Study suggests that breast cancer stem cells reveal information not seen in whole tumors.

Stanford University School of Medicine researchers found 186 genes that together can predict the risk of recurrence in breast cancer patients. The same genes predict the recurrence of prostate cancer, lung cancer, and medulloblastoma.

“These data suggest that there are some fundamental properties of the malignancy that are shared between many types of tumors,” points out Michael Clarke, M.D., the Karel H. and Avice N. Beekhuis professor in cancer biology. The study will be published in the January 18 issue of the New England Journal of Medicine.

Dr. Clarke and his colleagues also found they could predict aggressive cancers with even greater accuracy when they combined the 186-gene signature with another previously identified group of genes in the cells surrounding the tumor.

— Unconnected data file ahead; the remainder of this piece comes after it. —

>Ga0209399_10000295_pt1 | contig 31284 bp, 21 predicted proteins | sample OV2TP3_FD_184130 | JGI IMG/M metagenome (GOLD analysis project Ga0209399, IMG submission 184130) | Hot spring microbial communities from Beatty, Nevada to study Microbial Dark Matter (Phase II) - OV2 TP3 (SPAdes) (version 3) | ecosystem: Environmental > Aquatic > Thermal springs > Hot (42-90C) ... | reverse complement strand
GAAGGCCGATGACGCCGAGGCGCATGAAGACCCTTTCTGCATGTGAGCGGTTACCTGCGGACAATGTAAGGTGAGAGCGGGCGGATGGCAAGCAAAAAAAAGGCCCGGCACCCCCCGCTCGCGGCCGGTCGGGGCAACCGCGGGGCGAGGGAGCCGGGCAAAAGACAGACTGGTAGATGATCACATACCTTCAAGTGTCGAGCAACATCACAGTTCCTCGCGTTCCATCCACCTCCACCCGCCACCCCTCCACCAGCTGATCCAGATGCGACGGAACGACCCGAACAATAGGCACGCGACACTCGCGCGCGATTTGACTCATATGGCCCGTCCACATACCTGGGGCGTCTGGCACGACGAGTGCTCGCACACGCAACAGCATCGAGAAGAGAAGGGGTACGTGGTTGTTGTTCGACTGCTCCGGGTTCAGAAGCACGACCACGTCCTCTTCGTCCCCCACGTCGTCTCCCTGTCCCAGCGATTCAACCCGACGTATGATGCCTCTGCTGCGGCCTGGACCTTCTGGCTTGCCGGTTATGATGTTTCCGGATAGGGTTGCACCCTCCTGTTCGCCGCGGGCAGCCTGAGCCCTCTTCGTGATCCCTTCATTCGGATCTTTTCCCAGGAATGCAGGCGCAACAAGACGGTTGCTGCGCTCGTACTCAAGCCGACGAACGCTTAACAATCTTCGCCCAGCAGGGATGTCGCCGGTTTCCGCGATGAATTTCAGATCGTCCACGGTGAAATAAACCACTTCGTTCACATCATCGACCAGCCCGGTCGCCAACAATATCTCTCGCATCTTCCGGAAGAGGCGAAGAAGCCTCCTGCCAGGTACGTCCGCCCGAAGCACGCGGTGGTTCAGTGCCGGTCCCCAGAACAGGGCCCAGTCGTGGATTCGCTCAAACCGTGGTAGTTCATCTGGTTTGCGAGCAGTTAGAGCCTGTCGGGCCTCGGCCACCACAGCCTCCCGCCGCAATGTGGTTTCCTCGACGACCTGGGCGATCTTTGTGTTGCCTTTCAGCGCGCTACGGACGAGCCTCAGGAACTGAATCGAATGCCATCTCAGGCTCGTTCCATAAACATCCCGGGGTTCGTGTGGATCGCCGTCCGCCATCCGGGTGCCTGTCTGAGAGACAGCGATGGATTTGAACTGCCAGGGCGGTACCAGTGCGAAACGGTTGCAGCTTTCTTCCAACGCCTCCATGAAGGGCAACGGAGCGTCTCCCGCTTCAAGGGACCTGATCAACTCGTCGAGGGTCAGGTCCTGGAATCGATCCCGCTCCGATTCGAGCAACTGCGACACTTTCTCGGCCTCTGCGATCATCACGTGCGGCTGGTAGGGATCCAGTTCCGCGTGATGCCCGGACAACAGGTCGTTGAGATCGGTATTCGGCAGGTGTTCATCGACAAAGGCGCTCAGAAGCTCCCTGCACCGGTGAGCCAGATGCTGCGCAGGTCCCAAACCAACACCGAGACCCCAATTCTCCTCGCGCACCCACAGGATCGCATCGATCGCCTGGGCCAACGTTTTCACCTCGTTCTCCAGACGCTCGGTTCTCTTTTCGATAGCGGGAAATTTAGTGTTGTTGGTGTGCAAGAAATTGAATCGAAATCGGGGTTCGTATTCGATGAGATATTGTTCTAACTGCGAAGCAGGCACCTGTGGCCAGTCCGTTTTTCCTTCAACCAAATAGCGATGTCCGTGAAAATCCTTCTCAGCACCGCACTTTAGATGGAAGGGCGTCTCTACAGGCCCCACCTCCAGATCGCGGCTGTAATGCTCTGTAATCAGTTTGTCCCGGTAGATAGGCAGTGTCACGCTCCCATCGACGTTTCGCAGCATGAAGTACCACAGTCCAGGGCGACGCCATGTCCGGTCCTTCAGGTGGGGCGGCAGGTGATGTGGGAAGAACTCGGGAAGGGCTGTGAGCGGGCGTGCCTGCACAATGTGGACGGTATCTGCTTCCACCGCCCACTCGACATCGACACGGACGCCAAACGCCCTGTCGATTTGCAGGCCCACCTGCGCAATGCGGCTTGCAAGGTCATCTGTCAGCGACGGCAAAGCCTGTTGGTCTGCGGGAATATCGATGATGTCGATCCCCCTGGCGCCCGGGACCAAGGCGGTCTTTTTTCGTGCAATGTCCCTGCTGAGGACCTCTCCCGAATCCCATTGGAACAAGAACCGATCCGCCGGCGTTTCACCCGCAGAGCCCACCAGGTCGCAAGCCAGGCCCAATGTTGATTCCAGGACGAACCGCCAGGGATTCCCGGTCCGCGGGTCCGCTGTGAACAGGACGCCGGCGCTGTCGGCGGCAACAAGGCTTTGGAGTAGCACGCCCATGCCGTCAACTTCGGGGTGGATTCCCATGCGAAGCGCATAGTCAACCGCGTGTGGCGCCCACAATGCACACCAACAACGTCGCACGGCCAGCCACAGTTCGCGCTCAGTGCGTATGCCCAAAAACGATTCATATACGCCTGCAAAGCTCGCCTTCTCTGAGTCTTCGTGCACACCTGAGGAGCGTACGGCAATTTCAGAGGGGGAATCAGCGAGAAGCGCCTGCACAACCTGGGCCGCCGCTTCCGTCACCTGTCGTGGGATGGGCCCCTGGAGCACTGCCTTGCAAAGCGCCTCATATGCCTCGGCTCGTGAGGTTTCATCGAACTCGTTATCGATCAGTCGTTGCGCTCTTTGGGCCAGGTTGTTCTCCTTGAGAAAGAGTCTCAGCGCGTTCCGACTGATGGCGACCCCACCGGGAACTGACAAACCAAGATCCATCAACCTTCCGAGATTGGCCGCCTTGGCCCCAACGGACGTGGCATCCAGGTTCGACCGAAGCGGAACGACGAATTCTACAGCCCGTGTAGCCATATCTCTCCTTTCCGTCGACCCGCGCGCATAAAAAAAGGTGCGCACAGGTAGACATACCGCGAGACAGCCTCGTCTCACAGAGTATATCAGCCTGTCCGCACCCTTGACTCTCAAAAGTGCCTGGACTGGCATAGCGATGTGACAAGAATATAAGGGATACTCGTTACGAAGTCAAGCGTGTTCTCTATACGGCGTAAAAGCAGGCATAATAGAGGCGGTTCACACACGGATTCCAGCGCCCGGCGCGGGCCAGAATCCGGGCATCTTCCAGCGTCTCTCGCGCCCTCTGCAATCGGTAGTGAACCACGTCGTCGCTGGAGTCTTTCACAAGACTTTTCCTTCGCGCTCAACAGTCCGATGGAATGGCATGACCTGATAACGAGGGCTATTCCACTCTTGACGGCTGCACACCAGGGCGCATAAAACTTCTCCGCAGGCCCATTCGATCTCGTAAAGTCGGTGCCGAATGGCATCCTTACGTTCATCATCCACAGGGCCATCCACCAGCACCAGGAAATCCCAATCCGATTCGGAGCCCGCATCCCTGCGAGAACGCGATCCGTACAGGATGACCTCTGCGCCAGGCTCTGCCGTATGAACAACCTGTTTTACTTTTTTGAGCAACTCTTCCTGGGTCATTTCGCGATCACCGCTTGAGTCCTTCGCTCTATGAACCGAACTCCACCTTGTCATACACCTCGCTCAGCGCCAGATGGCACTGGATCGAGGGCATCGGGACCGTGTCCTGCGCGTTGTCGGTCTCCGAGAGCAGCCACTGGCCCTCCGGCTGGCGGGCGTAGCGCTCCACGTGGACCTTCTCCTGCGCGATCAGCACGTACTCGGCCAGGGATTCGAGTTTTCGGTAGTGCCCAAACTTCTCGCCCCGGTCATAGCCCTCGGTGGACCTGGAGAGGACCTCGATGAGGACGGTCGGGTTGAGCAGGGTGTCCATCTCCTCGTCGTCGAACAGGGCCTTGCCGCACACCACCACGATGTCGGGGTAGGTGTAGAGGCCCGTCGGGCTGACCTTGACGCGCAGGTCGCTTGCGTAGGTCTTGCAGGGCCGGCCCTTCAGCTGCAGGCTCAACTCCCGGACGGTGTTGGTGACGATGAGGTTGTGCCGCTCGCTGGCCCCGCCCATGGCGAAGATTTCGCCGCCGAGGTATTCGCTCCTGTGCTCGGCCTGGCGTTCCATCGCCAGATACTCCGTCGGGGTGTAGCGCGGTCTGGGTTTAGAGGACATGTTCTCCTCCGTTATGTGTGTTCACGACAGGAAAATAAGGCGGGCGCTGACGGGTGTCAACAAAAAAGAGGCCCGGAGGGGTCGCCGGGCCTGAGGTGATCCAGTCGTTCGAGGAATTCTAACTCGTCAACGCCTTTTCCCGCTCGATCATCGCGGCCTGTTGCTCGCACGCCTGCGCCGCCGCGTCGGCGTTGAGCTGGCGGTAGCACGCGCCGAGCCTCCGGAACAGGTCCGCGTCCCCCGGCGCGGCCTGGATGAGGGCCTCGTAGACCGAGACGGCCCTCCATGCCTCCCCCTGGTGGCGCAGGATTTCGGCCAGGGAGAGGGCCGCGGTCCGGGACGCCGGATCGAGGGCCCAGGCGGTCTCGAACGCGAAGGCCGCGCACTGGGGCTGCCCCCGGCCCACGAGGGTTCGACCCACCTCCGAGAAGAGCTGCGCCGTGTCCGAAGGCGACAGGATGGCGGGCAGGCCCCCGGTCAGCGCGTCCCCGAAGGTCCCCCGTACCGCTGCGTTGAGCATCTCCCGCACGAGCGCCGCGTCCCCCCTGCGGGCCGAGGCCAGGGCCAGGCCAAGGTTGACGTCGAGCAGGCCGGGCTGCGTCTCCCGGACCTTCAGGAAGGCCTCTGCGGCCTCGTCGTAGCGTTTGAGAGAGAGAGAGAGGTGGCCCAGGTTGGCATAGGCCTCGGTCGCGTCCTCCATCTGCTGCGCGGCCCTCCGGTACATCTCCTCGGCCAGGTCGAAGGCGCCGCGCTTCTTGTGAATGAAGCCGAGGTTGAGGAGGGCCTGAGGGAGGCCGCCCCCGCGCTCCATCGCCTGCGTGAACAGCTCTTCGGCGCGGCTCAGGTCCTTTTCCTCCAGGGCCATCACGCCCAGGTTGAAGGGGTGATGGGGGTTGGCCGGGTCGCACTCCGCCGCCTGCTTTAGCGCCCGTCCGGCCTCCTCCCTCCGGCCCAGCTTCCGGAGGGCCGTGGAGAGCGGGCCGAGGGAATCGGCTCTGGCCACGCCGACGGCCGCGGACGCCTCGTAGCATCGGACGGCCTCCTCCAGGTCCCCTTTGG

Stanford scientists say the findings are a significant step toward using insights from cancer stem cell research to develop better tools for diagnosing and treating the disease. “This paper demonstrates, for the first time, the clinical value of isolating pure human cancer stem cells,” notes Irving Weissman, M.D., director of the Stanford Institute for Stem Cell Biology and Medicine. “Mike Clarke and his colleagues have now shown that the human breast cancer stem cell reveals information not evident when the whole tumor is analyzed. We plan to incorporate these findings in our approaches to the care of cancer patients, starting here at Stanford.”

Dr. Clarke has already begun working with surgeons to help translate these findings into tools that will help doctors zero in on the best treatment for individual cancer patients. For instance, he hopes that within five years a surgeon would be able to leave more breast tissue intact in a patient whose genetic profile showed that her tumor was unlikely to return. Likewise, a woman at high risk of relapse would get more aggressive treatment.

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